It’s all about Light, and dark
Photography is all about light, right?
But, what about the dark?…
Sometimes, when I’m taking photos in my studio, I want to have total control of the light.
This means, NO extraneous light coming in from the North-facing window in the studio.
Well, looking online for room-darkening blinds and shades reveals a lot of options. What with the popularity of home-theaters right now, you have a big selection of shades, including motorized gizmos that you can control right at your fingertips!
Obviously, the more complex the shade, the more it’ll cost you to buy and install. Prices start (for the most basic “pull-shade” types) at about $75 for my 45″ x 45″ window and go up (considerably) from there.
So, what’s a person to do?
Many of these solutions seemed like overkill with wiring, channels and tracks to install and align (the better to seal every last bit of stray light), overkill, at least, for what I needed.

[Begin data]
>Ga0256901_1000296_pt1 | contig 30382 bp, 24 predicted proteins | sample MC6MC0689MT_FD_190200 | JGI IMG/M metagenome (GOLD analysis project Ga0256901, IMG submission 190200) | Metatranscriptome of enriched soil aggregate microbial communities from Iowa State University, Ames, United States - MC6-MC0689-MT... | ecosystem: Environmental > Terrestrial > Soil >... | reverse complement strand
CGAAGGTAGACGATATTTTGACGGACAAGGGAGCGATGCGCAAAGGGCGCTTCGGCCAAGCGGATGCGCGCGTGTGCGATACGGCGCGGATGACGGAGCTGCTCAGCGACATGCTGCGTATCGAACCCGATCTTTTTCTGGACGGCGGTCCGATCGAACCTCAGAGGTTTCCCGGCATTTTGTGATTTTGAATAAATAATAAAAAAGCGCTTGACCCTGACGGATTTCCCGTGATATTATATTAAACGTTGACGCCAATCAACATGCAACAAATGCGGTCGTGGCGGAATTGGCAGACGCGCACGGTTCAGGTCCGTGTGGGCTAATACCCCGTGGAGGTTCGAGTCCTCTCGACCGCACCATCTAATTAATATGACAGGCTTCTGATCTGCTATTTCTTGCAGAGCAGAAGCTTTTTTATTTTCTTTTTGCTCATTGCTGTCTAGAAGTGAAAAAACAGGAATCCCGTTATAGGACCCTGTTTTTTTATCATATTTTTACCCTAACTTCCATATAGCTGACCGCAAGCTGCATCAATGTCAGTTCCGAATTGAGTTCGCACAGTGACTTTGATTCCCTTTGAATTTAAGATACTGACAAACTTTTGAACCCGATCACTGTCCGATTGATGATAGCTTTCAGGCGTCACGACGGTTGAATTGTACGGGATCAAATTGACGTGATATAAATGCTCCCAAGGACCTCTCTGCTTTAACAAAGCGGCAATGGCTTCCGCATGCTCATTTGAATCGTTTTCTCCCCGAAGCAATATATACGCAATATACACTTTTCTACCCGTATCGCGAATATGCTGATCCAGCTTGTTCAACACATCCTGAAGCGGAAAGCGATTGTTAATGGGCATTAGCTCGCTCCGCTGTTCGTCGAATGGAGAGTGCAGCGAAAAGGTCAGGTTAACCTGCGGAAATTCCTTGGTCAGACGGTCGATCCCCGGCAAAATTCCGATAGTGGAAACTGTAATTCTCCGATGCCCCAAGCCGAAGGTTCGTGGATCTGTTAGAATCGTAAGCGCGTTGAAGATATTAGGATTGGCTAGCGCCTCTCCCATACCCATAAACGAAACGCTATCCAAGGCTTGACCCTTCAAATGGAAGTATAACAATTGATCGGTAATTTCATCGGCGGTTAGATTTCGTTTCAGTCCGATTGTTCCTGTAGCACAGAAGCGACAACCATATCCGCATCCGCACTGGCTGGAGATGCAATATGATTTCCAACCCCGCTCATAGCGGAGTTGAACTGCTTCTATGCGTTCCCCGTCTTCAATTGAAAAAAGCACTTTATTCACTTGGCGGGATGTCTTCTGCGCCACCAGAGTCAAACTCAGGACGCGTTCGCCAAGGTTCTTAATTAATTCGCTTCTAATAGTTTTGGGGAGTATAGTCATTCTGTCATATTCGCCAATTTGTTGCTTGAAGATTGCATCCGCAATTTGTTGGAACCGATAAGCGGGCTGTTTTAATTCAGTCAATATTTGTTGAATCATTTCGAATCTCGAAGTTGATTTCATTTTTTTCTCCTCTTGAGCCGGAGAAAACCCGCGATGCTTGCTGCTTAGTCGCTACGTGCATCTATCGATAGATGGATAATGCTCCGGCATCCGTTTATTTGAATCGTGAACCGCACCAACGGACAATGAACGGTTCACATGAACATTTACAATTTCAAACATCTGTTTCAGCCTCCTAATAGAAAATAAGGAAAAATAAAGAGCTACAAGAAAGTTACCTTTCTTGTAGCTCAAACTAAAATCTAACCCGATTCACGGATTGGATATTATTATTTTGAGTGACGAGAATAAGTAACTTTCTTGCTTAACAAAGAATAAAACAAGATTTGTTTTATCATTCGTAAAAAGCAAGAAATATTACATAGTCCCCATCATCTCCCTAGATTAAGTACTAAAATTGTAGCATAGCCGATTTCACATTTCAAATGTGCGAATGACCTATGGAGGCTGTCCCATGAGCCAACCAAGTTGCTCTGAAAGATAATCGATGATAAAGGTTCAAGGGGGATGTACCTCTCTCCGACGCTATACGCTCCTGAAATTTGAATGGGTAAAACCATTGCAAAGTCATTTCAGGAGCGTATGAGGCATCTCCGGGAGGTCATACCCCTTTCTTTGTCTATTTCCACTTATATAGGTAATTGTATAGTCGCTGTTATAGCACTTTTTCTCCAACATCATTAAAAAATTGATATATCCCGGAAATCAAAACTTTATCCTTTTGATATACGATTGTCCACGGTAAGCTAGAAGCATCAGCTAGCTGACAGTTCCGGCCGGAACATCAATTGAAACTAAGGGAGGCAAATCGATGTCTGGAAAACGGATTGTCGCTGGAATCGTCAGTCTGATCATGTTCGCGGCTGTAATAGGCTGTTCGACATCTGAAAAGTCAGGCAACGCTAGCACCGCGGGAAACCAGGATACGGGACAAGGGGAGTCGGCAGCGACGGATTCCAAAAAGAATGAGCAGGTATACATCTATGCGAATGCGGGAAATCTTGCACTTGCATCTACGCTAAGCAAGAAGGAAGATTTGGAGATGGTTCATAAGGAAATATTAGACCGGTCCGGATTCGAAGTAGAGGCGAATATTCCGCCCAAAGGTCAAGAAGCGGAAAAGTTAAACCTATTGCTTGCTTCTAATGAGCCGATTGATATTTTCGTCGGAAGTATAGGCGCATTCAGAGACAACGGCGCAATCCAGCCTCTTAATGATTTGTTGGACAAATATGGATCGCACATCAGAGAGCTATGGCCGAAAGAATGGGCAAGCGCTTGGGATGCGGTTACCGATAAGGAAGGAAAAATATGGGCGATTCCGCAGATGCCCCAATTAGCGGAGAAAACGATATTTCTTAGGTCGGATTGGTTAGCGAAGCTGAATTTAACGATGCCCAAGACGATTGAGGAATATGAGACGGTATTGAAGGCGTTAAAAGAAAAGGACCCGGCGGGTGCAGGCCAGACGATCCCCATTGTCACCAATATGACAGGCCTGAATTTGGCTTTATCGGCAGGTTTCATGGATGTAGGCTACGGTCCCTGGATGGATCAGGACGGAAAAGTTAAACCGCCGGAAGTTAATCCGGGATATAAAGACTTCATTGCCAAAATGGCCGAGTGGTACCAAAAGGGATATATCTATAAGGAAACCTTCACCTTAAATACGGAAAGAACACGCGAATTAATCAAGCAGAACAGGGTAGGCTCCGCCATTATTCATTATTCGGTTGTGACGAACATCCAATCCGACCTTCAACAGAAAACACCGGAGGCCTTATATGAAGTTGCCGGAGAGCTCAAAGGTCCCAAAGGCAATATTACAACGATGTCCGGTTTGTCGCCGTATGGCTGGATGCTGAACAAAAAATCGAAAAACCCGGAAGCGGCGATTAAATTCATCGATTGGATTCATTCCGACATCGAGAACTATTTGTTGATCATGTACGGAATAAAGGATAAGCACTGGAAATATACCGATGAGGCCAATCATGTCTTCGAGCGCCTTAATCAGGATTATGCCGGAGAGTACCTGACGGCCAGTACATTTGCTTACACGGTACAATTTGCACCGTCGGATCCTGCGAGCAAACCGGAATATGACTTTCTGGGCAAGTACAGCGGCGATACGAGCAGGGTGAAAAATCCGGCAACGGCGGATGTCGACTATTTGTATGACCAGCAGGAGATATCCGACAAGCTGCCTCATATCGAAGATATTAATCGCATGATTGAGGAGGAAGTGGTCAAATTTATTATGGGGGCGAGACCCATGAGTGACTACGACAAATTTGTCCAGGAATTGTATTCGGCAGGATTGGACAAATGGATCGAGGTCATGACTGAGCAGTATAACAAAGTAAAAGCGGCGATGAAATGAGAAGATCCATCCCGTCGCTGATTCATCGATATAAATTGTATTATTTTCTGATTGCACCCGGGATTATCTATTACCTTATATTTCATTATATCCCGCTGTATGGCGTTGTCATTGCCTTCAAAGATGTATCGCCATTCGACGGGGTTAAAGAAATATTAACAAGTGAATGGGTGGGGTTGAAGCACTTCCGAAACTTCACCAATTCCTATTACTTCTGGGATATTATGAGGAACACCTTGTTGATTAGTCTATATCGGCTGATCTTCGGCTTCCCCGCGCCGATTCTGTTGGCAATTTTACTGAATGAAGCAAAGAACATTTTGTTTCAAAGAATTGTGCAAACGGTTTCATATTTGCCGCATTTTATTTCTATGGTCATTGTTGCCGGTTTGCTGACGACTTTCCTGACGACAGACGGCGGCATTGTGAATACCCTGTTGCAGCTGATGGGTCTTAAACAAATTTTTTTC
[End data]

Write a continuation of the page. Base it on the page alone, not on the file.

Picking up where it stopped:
I simply needed a way to quickly block the incoming light from my window so I can control all the light in the room (including intensity, direction and color-temp).
My only other option was to only shoot after the sun set, limiting my shooting time.
Well, Elmer the Cow to the rescue!
I went to Joann’s fabrics and found the Elmers Display Board (remember the ones from your Science-projects?).
Singly, at 36 high x 48″ wide it wasn’t an exact fit for my window, so I bought 2 and taped the second one to the bottom of the first, making sure to align the scores where the cardbord is meant to fold.
Then it was merely a matter of trimming it to fit (a slight interference fit) on the inside of my window pane and “Voila!” as the Russians say, no more light!
I bought the corrugated version (they also make a foam-core one) and at about $3.50 each, it was a cost effective (if not “sexy”) solution.
It’s thin (which is why I passed on the foam-core version), lightweight (interference is enough to block the light and keep it in place) and folds nicely for storage when I’m done.
I also bought it in dark-blue (they didn’t have the balck ones in stock) to keep reflected light down, which could be an issue with a lighter color or white.
Now I can shoot all day like it’s night and no one (except you) will be the wiser.